35. In Udai Ram v. Union of India, AIR 1968 SC 1138 it was held that the provisions of an Act cannot be challenged as invalid on the ground that they encroached upon the domain of the judiciary by seeking to nullify judicial decisions. The American doctrine of well-defined separation of legislative and judicial powers has no application in India. It cannot be said that an Indian Statute which seeks to validate invalid actions is bad if the invalidity has already been pronounced upon by a Court of law.
36. I find no conflict between Articles 142 and 144 on one hand and Article 233A on the other hand. Inserting Article 233A in the Constitution had not the effect of amending Article 142 or Article 144 directly or indirectly. Articles 233 and 233A fall under Chapter VI of Part VI of the Constitution. This Chapter is not covered by the proviso to Article 368. So, it was not necessary in the instant case to follow the special procedure laid down in the proviso to Article 368. The ordinary procedure laid down in the main part of Article 368 was followed. That was sufficient. In my opinion, the Constitution (Twentieth Amendment) Act. 1966 is valid.
37. The learned single Judge has expressed the view that, in spite of the decision of the Supreme Court in the previous case, certain rules in the U. P. Higher Judicial Service Rules, 1953 are valid. It is not necessary to deal with that question in the present appeals. The opposite parties do not rely upon any particular part of U. P. Higher Judicial Service Rules, 1953. The opposite parties take their stand on the Constitution (Twentieth Amendment) Act, 1966. I, therefore, express no opinion on the question whether certain rules in the U. P. Higher Judicial Service Rules, 1953 are valid, in spite of the decision of the Supreme Court in AIR 1966 SC 1987. That question is left open.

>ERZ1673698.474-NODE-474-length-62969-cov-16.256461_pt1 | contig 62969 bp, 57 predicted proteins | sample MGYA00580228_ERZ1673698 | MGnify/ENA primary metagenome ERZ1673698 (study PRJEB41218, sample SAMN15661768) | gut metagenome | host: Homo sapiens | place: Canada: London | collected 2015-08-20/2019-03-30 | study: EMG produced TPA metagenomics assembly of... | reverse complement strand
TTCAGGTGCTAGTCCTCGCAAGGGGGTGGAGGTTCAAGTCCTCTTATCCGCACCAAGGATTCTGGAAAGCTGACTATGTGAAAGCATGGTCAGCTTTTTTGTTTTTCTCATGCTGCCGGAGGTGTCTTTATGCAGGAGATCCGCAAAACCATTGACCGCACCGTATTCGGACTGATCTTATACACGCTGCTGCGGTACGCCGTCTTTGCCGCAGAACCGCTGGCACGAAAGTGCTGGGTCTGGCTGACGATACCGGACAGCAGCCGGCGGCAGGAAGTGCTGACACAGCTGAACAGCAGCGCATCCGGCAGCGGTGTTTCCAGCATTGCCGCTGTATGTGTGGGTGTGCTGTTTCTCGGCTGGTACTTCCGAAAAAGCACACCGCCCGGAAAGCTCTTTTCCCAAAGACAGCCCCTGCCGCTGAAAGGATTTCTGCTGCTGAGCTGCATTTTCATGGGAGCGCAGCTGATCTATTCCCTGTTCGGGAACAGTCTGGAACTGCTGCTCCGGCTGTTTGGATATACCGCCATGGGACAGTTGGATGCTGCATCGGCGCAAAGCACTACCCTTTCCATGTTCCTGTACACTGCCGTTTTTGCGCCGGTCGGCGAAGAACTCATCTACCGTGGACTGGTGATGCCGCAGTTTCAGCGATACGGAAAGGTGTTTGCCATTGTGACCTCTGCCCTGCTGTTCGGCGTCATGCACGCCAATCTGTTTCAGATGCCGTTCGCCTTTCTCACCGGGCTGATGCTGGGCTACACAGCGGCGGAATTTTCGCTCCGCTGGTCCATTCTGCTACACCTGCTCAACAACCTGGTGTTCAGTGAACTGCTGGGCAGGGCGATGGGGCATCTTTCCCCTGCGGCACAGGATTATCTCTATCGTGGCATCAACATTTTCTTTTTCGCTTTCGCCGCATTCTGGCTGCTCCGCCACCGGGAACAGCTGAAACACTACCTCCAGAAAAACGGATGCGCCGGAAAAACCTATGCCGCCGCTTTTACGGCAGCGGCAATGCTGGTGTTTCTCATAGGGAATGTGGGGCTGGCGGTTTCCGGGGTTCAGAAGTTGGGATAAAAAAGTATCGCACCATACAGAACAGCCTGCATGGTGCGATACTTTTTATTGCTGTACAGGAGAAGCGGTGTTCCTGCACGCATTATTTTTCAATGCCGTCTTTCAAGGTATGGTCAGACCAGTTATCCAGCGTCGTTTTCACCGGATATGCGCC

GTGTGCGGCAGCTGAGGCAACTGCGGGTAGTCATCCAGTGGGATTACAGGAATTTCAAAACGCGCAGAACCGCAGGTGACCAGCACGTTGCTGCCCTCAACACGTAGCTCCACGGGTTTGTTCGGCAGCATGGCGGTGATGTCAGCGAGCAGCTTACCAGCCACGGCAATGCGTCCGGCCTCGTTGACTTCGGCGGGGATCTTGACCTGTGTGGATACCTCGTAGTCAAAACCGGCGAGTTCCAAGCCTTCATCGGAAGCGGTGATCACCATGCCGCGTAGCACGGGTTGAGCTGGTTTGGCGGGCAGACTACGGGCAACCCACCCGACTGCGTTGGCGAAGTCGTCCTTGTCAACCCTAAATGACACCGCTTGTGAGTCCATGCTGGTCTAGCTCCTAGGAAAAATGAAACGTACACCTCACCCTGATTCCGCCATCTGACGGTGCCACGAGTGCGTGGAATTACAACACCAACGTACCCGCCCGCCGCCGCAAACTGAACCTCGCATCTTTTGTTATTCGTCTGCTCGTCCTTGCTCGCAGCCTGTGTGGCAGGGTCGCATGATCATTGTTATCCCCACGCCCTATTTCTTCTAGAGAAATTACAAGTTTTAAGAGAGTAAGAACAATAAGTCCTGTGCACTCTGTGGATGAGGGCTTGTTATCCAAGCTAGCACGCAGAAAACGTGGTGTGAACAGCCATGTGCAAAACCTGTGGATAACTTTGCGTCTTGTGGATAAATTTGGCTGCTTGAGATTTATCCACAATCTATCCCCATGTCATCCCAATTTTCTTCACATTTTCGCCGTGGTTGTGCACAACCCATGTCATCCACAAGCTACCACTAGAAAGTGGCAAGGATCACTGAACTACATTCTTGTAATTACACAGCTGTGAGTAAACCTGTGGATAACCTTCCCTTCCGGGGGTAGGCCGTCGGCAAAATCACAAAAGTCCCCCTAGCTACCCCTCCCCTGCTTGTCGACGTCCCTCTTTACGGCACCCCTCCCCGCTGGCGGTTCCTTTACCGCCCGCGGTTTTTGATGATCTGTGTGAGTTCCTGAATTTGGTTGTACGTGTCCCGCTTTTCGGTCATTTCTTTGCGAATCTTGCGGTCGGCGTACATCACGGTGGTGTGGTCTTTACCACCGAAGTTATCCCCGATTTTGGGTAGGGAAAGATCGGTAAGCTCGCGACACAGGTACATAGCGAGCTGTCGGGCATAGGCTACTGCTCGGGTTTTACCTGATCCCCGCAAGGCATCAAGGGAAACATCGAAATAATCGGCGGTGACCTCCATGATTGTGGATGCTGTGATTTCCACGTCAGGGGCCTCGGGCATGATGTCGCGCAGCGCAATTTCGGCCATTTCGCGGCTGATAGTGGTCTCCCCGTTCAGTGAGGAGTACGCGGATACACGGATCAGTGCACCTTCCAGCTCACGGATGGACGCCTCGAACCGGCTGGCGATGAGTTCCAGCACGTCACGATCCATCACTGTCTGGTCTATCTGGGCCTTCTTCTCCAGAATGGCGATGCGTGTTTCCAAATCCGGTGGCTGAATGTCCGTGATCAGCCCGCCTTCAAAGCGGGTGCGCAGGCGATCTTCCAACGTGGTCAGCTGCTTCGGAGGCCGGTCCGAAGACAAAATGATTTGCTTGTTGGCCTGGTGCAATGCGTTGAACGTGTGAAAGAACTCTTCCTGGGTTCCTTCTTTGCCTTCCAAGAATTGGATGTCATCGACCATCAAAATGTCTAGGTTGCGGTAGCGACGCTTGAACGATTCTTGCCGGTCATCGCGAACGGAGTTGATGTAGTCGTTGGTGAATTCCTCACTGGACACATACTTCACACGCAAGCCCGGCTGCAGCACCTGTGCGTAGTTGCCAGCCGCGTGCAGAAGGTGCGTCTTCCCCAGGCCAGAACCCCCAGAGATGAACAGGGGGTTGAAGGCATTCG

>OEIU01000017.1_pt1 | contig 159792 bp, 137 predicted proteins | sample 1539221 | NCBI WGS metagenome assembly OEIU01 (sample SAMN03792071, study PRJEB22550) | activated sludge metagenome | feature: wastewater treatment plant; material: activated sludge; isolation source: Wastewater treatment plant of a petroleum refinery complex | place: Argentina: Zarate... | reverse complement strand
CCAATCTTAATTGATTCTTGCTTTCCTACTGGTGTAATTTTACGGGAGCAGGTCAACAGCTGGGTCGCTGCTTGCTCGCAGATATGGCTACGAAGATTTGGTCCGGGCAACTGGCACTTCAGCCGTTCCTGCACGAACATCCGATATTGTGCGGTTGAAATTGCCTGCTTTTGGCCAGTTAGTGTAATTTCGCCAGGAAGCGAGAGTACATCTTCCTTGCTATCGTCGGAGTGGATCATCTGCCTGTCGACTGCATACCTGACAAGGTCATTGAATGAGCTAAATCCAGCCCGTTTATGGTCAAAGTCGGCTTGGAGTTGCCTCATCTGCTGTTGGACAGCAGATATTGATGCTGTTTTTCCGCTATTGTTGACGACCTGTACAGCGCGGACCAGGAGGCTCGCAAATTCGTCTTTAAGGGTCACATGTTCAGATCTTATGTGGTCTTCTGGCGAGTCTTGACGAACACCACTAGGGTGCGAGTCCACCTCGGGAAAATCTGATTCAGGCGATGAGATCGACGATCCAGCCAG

38. Appointments of opposite parties Nos. 2 to 15 have been validated by Constitution (Twentieth Amendment) Act, 1966. The fact that opposite parties Nos. 13, 14 and 15 were parties to the previous case makes no difference. Appointments of all these 14 officers are valid. Sri Om Prakash Sharma, opposite party No. 16 was not actually appointed to the U. P. Higher Judicial Service. There is, therefore, no question of ousting him from any office. In my opinion, Special Appeals Nos. 1054 of 1967 and 87 of 1968 should be allowed; and Special Appeal No. 30 of 1968 should be dismissed. The writ petition should be dismissed against all the opposite parties.
G.C. Mathur, J.